June 07, 2011
Propaganda in popular media
I have a passion for police procedurals. I always have had. It probably has something to do with my father being a police officer and growing up wanting to know more about his work. In addition to reading countless books by dozens of writers from three different contintents, I love police dramas on television. NCIS, CSI, Law and Order, I can't get enough. When two or more are broadcast at the same time, I DVR them and watch the remainder the following day. Which is why I've noticed a very weird trend that began in mid-March.
Bad cops are a common theme in police procedurals. Humans beings are flawed, and some of them are foolish. It's been said that everyone has a price and corrupting a good person is just a matter of finding the right price. That price is seldom as simple as cash in the bank, and the bad guys know this. Cops go bad. Not all of them, not even most of them, but many of them do find that price and sometimes it is as simple as tickets to a baseball game or extra time off to spend with their family. Recently, however, the bad cop episodes have always ended on the same note. The bad cop is brought down by testimony from a spouse or dependent child and the very last scene in the episode is the bad cop crying out, "you ungrateful *something*! I took you in! I fed you! I gave you a roof over your head and this is how you repay me?"
That line bothers me. It bothers me a lot. When it becomes so cliche that it pops up in every single police drama at least once all in the same three-month period, then it goes beyond a mere bother and it begins to worry me. There are many people working in television as writers, actors, producers, etc., who believe in using their medium to influence how we as a society think and feel. The links between art and society are so deep that it is impossible to unwind whether art influences life more than life influences art. Writers in particular tend to understand this relationship intimately and as an individual artist they either spend their life embracing it or fighting against it. So when every writer in every police drama seeks out an opportunity to repeat the same idea, all in the same television season it definitely worries me.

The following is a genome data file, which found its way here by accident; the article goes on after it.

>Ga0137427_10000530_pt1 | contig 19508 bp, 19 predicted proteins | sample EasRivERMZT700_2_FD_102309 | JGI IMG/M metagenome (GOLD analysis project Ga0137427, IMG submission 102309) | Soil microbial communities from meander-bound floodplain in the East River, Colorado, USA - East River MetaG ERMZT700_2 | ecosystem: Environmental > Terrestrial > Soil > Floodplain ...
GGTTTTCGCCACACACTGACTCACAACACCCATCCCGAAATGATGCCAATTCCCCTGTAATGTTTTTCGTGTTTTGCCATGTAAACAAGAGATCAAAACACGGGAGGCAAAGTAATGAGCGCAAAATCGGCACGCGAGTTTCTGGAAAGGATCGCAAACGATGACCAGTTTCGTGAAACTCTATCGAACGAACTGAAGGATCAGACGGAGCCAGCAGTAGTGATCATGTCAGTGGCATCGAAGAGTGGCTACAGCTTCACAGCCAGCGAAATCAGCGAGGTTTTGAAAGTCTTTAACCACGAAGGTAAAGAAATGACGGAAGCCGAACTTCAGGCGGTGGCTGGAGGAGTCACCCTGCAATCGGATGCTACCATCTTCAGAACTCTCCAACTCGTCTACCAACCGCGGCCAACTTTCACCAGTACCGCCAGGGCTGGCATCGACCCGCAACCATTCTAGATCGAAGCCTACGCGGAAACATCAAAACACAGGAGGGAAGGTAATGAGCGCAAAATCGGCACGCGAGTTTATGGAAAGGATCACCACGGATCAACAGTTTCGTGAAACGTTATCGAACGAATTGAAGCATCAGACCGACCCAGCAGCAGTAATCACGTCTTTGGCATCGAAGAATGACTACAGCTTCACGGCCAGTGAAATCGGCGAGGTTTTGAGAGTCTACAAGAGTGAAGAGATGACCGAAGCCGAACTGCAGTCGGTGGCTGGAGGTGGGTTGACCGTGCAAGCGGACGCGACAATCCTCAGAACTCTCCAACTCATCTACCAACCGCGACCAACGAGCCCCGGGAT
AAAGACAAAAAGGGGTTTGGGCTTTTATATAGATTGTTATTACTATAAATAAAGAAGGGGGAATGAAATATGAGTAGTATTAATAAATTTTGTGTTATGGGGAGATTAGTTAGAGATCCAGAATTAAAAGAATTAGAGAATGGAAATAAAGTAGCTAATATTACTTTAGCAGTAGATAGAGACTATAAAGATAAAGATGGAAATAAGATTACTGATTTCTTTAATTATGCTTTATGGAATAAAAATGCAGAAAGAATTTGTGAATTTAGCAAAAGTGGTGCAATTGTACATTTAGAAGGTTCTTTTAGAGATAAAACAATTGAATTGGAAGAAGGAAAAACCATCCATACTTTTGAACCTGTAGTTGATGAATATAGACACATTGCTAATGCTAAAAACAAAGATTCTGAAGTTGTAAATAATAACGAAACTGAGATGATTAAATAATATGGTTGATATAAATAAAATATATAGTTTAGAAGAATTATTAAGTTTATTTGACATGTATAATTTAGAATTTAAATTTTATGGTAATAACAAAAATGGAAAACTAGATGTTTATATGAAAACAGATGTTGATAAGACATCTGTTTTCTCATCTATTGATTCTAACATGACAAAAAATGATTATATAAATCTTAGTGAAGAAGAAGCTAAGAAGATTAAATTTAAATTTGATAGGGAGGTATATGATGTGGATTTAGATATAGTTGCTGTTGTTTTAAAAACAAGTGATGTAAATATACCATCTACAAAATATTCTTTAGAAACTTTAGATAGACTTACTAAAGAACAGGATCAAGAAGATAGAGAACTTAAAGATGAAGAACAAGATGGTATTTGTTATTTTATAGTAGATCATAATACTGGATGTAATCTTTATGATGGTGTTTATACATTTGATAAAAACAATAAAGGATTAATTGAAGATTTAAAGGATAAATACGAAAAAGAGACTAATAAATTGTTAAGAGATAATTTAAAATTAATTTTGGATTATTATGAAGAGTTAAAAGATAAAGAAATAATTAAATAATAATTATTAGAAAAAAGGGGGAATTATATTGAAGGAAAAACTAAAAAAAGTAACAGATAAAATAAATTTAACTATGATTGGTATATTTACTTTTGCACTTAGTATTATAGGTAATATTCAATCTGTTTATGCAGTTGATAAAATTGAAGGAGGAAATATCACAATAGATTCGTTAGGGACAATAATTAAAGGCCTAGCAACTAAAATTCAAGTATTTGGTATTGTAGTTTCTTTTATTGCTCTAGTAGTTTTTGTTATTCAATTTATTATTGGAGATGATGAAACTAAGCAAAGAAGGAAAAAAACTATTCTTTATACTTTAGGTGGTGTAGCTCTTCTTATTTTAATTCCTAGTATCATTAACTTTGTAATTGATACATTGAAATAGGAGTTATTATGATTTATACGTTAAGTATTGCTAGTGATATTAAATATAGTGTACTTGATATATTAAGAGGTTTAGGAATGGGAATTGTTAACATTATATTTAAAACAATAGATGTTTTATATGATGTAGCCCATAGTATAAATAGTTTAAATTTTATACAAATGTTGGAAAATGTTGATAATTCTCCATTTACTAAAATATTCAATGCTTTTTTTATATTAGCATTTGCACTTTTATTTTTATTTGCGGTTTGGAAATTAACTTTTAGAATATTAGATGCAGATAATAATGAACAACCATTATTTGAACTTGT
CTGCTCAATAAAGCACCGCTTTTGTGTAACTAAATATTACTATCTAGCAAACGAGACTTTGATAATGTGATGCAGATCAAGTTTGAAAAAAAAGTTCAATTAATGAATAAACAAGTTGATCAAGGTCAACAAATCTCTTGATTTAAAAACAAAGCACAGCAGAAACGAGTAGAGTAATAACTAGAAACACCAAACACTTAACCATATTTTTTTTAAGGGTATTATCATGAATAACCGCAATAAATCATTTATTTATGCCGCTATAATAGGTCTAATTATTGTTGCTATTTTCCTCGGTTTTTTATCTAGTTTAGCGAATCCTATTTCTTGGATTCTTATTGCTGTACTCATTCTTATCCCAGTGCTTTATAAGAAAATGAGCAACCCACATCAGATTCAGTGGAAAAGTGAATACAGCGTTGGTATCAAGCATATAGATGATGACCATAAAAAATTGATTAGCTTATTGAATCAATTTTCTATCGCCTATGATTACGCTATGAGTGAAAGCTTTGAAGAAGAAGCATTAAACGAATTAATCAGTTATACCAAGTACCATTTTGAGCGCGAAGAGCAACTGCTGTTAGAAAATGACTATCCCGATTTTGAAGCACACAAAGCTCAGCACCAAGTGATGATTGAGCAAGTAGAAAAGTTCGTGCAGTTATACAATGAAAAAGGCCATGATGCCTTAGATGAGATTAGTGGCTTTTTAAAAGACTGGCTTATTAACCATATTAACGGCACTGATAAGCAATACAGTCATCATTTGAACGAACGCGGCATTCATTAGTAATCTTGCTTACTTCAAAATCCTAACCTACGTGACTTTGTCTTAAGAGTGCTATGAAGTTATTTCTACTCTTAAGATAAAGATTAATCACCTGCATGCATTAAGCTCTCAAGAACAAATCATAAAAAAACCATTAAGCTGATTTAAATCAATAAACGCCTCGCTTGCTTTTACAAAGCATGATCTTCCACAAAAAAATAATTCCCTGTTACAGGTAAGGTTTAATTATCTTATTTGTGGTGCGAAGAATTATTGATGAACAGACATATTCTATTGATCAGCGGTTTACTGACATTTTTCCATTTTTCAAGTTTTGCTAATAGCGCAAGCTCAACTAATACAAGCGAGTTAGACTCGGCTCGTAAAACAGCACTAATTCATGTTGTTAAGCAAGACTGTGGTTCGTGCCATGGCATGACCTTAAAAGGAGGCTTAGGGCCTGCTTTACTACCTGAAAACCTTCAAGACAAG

I won't call it a conspiracy. I will not claim some shadowy individual or group is manipulating our media in an attempt to turn wives and children against hardworking, conservative parents. I will, however, point out that something has changed in the culture of television writers. They have all tapped into something that they see as a problem and that problem is directly related to the rising influence of conservative ideals in modern America. I will also say that our popular media is in fact and in reality being intentionally manipulated by those who create it in an effort to speak out against the rise of conservatism and put forth a liberal progressive agenda that is anti-family, anti-religion, and very anti-conservative.
Despite the fact that they are dependent upon a free market, capitalist society to ply their trade and make their living, huge numbers of people working in media are blindly convinced that Karl Marx and Frederick Engels are the future of our world. They call themselves "progressive" or "modern" or "open-minded" or even "free-thinking" rather than "Marxist", but their products show clearly that they believe society is responsible to the individual rather than the individual being responsible for themselves. On one very abstract level, the portrayal of conservative parents as corrupt and hypocritical is a reflection of the relationship between these writers and the free market, but that would take a book to describe and would probably be of interest to no one outside academia.